Wheat Falls as Precipitation May Boost Crops in U.S. Plains

Wheat fell, heading for its biggest monthly decline in more than a year, on speculation that rain and snow in the U.S. Great Plains and Midwest will boost prospects for crops that are dormant for the winter.

Snow is expected in the southern Plains, where hard-red winter wheat is grown, and precipitation may fall as a winter storm covers most of Iowa, Nebraska and northwestern Missouri, forecaster DTN said in a report today. Concern that crops would be damaged by the worst U.S. drought since 1956 had helped send wheat prices up as much as 51 percent since mid-June.

“We’re getting some rain and some snow in areas that needed it,” Jon Marcus, the president of Lakefront Futures and Options LLC in Chicago, said by telephone.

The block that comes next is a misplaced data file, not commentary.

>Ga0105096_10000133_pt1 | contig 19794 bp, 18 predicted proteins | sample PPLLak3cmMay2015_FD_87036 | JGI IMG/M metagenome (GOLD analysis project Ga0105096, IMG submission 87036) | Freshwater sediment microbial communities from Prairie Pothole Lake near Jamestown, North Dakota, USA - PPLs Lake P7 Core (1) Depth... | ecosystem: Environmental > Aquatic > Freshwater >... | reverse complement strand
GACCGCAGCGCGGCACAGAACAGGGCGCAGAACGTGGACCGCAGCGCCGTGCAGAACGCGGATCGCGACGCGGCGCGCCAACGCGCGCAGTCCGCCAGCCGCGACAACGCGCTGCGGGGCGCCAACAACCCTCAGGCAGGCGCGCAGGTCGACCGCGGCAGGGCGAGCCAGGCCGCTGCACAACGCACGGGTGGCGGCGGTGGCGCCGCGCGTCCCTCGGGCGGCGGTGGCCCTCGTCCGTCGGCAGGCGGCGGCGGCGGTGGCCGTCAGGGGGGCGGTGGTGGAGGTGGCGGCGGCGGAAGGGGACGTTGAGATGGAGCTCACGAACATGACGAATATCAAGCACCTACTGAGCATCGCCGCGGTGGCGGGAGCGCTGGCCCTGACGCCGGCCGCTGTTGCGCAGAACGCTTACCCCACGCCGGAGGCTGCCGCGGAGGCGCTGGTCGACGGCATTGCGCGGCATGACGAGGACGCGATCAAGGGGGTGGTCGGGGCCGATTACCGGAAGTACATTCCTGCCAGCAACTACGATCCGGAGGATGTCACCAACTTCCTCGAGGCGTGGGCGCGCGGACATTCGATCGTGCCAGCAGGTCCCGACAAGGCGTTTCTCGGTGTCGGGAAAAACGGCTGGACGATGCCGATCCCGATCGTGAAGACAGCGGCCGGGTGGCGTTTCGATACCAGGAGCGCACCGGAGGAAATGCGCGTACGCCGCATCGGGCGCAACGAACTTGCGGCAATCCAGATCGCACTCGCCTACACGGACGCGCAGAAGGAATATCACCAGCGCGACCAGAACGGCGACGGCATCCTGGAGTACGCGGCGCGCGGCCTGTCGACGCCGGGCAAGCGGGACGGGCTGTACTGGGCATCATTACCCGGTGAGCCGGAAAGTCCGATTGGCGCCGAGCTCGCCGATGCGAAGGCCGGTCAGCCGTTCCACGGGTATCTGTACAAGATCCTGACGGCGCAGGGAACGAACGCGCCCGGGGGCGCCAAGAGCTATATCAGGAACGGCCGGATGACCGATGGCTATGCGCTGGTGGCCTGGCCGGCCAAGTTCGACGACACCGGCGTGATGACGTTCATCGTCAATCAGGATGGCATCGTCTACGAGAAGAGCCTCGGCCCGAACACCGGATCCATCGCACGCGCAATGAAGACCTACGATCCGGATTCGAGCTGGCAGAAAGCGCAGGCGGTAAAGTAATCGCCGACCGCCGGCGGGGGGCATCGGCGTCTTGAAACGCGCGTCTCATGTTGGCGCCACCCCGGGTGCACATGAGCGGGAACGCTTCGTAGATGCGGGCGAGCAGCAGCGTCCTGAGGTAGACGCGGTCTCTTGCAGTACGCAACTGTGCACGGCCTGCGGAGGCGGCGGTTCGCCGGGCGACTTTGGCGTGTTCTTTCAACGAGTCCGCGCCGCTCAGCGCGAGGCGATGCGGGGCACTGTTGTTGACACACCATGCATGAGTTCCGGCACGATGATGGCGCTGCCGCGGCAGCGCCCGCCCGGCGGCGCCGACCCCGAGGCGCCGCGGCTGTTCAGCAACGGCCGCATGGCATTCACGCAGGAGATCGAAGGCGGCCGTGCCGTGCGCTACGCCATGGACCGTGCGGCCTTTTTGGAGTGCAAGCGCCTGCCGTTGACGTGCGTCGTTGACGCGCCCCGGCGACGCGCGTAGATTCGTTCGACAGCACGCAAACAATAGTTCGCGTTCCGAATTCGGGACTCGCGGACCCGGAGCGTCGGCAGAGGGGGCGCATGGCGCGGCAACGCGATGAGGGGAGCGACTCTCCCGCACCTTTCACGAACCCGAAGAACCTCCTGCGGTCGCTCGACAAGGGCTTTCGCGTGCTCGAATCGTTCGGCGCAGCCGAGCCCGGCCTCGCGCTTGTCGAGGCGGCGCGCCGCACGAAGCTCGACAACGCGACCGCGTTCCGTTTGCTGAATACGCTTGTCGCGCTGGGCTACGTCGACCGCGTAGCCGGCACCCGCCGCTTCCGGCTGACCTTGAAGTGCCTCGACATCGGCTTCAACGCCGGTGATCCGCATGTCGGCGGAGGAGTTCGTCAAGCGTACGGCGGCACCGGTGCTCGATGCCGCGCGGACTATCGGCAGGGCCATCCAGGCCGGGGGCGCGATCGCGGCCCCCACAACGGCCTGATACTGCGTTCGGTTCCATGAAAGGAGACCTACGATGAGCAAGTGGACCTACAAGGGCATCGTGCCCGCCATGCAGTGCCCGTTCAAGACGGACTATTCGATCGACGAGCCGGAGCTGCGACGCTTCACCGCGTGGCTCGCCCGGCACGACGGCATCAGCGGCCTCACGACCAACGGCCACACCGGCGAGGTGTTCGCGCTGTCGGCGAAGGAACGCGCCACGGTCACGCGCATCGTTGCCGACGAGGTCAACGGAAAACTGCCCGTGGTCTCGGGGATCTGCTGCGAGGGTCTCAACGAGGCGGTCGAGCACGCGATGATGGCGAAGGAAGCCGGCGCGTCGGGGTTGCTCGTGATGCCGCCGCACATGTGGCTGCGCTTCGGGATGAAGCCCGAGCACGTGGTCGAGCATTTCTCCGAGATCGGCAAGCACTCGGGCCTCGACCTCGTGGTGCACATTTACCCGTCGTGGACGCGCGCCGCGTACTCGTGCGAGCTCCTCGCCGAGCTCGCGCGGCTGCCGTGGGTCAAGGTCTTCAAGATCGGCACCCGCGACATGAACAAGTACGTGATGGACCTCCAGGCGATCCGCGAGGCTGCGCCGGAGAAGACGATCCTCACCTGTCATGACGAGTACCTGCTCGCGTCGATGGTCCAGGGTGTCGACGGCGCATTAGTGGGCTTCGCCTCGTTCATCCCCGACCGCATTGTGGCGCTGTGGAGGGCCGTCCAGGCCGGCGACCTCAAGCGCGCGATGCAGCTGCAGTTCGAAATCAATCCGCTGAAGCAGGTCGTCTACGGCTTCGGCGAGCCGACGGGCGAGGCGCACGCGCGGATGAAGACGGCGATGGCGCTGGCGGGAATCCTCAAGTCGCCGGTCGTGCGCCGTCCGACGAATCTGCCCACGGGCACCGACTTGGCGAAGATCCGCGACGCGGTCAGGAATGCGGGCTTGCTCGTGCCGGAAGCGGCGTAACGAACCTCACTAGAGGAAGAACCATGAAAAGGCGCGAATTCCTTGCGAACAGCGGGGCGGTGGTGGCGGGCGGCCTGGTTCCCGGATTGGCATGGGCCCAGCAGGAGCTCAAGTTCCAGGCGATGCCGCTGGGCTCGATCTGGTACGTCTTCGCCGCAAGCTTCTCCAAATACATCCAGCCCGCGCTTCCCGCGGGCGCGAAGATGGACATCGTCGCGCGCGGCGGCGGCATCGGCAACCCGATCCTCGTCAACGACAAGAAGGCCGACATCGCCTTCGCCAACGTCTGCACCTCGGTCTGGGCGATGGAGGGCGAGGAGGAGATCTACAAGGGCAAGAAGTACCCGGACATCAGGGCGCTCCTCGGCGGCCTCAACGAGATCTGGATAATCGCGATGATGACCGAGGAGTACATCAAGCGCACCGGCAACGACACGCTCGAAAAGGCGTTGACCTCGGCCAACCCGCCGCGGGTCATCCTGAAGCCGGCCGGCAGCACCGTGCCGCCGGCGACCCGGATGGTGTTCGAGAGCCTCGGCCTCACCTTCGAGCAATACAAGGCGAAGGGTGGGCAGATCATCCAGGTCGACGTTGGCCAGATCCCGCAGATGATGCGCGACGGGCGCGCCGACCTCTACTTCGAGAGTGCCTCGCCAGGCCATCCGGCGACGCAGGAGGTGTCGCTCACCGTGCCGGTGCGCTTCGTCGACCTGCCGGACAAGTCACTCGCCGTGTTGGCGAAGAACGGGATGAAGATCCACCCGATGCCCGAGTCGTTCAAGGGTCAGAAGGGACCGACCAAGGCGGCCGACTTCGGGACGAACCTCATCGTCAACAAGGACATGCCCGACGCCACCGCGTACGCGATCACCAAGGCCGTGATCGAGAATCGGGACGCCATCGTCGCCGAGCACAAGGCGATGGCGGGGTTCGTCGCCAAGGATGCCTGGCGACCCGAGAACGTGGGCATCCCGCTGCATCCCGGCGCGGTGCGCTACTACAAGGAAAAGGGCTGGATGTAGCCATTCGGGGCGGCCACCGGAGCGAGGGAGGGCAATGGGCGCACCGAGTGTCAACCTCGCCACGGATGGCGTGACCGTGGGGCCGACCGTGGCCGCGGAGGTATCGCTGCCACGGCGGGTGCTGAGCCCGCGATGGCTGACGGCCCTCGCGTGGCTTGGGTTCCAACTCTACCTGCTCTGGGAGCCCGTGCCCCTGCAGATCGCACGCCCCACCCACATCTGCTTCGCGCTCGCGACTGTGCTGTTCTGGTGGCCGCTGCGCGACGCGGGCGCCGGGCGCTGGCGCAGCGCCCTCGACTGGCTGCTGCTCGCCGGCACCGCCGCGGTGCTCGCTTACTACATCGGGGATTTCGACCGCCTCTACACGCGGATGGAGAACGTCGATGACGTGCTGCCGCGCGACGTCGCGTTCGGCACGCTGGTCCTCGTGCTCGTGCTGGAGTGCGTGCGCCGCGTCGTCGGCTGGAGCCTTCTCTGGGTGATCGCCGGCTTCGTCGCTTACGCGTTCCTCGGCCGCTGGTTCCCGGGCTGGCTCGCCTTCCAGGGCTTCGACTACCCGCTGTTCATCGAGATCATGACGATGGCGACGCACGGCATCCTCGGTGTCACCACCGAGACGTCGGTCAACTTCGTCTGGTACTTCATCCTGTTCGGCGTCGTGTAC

Wheat futures for March delivery fell 0.7 percent to settle at $8.0575 a bushel at 2 p.m. on the Chicago Board of Trade. The price is down 6.7 percent since Nov. 30, heading for the biggest monthly slump since September 2011, on speculation that global stockpiles won’t fall as much as expected.

In the U.S., wheat is the fourth-largest crop, valued at $14.4 billion in 2011, behind corn, soybeans and hay, government data show.

To contact the reporter on this story: Tony C. Dreibus in Chicago at tdreibus@bloomberg.net

To contact the editor responsible for this story: Steve Stroth at sstroth@bloomberg.net

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